process in complex diseases. Maybe that’s why they’re called complex diseases. I’d like to just wrap this up in a few minutes.
What’s next? Here are some seminal events in medicine. Polio vaccine; many in the room
are old enough to remember the excitement that this generated. And then a decade and
a half ago, cloning a mammal. Oh my goodness, the world is going to fall apart. This was
seminal. And a decade ago, the Human Genome Project, Francis and Craig Venter. Seminal
events. I’d like to — they all made well in time and time, but here’s a seminal event
for ophthalmology, published Nature a year and a half ago. This, folks, is a mouse eyeball
grown in culture from single mouse embryonic stem cells. This is a seminal event. Yoshiki
Sasai did this work. We had him speaking across the street last year. He started with mouse
embryonic stem cells and they grew into not a monolayer of cells, but, in fact, organized
a whole organ, the eye. All that’s missing is the lens, and this thing could see, the
eye could see, but how do you connect it to the brain? Well, we’ve got to figure that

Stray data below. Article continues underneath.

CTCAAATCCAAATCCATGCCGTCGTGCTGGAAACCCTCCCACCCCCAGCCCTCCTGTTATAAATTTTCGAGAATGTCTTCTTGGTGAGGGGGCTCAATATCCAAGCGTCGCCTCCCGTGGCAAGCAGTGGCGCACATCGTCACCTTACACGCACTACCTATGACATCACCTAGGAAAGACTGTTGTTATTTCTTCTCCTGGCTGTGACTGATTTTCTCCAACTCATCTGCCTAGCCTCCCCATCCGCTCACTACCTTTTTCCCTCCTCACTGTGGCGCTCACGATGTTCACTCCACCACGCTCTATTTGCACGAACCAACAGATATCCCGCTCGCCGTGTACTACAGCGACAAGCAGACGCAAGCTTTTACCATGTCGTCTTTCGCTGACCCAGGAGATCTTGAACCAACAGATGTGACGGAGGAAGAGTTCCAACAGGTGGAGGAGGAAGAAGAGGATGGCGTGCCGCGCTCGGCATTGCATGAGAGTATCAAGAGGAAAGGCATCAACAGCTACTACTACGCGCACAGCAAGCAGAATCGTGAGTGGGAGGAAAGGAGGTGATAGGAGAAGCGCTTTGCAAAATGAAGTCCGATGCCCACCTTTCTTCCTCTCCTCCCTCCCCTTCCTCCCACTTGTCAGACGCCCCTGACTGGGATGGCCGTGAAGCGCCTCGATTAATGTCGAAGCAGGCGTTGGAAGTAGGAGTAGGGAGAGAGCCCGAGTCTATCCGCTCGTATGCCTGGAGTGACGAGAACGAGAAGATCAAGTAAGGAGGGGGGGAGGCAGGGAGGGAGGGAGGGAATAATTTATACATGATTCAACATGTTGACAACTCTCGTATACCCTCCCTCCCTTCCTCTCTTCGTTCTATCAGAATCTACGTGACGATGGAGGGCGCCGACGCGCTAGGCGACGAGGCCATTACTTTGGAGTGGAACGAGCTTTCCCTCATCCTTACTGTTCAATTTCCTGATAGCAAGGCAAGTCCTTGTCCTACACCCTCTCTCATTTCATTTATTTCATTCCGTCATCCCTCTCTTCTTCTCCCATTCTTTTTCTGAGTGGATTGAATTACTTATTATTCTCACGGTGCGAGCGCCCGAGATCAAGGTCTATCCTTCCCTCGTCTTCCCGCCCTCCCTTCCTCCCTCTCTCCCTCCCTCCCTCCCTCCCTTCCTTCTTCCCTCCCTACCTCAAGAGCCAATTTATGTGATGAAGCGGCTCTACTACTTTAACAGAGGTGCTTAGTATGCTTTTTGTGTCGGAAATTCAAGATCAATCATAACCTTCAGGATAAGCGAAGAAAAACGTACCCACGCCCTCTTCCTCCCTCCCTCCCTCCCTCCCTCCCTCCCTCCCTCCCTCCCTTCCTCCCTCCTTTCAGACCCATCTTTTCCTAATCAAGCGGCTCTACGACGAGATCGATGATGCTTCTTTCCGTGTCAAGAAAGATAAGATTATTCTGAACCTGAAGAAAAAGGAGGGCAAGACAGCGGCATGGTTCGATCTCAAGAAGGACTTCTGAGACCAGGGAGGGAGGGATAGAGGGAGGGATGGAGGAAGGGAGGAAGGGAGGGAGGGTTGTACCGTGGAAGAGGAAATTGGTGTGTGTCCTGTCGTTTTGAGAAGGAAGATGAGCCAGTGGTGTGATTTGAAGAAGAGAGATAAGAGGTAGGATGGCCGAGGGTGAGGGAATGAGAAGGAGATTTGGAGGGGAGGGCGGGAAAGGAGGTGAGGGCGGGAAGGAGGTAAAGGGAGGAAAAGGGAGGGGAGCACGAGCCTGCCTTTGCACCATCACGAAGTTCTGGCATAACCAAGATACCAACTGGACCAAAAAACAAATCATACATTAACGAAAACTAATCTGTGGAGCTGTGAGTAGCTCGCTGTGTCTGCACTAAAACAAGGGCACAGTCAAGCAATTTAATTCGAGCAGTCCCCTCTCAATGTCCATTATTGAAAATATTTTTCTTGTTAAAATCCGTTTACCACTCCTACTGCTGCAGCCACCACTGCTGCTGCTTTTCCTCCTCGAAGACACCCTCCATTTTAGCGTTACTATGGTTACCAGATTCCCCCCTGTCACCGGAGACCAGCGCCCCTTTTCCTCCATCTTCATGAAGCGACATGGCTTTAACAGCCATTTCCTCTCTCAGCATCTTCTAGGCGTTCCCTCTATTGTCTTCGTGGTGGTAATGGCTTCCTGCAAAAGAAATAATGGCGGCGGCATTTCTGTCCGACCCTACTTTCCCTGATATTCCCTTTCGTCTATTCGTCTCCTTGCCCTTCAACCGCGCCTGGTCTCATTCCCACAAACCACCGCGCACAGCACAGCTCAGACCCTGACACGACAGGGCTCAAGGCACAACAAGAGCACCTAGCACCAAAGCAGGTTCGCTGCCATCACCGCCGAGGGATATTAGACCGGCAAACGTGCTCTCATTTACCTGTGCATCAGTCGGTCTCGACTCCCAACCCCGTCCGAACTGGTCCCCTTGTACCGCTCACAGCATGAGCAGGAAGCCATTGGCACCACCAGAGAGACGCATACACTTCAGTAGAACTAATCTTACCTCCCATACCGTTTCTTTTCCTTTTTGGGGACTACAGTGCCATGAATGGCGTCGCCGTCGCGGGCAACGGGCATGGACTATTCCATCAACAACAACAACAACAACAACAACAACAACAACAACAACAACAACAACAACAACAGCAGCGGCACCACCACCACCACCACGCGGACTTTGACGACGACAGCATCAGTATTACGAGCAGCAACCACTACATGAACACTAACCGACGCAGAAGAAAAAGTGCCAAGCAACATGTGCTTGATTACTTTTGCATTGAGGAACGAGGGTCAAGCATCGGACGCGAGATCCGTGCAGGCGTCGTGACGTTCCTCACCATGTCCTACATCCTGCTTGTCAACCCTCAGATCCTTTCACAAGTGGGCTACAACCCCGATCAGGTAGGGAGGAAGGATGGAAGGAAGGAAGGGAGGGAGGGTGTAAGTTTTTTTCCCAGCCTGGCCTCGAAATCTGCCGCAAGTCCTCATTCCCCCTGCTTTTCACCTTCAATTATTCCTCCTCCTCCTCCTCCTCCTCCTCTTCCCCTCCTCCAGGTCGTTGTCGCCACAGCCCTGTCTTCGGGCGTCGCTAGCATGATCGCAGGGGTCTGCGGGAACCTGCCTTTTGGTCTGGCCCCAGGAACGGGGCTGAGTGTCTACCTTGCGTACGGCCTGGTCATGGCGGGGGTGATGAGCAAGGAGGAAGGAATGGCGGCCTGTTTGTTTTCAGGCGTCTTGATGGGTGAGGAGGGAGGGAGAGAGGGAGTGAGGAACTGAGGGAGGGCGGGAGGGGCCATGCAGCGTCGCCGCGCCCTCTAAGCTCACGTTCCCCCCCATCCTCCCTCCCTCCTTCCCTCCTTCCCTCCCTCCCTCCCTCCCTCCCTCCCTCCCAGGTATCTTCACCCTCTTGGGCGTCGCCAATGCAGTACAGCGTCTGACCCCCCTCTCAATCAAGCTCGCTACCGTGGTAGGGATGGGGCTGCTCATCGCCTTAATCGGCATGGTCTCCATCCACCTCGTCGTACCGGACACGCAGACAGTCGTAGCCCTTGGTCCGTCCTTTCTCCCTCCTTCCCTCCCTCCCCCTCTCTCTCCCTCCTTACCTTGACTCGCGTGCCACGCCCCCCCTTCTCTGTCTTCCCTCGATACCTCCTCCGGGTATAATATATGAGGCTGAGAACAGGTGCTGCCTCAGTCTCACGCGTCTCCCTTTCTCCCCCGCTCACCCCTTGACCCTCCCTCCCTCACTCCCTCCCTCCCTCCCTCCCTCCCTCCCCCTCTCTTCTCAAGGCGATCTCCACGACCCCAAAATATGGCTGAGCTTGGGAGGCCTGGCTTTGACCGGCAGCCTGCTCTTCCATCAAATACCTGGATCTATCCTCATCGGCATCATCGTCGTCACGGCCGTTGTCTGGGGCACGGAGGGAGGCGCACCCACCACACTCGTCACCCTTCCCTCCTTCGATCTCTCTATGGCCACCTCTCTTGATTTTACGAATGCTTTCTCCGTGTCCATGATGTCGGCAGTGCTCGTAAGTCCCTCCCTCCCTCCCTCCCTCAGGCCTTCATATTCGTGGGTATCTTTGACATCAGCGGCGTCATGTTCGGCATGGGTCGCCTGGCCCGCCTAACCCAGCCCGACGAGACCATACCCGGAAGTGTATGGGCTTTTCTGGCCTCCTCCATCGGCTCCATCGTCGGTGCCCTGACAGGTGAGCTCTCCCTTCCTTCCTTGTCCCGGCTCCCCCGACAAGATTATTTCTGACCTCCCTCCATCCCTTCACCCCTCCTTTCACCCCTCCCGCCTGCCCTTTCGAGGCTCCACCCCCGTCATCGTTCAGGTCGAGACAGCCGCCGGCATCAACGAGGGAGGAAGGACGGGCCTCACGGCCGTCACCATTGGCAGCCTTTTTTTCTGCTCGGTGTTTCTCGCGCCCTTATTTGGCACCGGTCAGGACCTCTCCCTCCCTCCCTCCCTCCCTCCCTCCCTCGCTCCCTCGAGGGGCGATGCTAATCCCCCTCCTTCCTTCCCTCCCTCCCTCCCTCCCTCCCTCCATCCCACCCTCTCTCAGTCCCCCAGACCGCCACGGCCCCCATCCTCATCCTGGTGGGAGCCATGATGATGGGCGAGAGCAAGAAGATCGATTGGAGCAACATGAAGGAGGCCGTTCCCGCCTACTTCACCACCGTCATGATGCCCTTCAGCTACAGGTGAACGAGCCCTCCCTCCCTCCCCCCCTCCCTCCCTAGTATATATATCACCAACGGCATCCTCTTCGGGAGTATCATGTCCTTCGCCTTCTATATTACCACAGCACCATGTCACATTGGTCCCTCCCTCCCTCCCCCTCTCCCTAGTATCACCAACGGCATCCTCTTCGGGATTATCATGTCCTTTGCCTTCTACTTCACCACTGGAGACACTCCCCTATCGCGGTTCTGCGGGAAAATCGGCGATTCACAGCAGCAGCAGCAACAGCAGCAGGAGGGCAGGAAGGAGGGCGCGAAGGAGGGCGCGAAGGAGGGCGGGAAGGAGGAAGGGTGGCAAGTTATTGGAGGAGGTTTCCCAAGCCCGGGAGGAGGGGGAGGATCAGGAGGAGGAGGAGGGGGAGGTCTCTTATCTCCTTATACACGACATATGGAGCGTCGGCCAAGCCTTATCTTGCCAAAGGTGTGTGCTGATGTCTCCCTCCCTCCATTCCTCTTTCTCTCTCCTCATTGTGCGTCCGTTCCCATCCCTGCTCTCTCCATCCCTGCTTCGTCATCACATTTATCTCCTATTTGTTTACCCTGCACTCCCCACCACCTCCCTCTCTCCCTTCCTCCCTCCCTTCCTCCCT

out, and when that’s figured out, we will be able to grow new eyeballs for people. Now
that’s a bold idea. A year ago I took that idea to the National
Advisor Eye Council, the oversight body for the NEI, and said, “Let’s consider being bold.
Let’s consider being audacious.” The Eye Council took that up, and they came up with the term
“Audacious Goals Challenge.” This was an aspirational slide a year ago, but it’s now a reality because
two weeks from, a week from Sunday, two weeks from Sunday at the Bolger Center in Potomac,
we will have 200 people comprising all of these disciplines together to think about
how to stimulate innovative, visionary thinking to take vision forward. So, stay tuned please, because this will be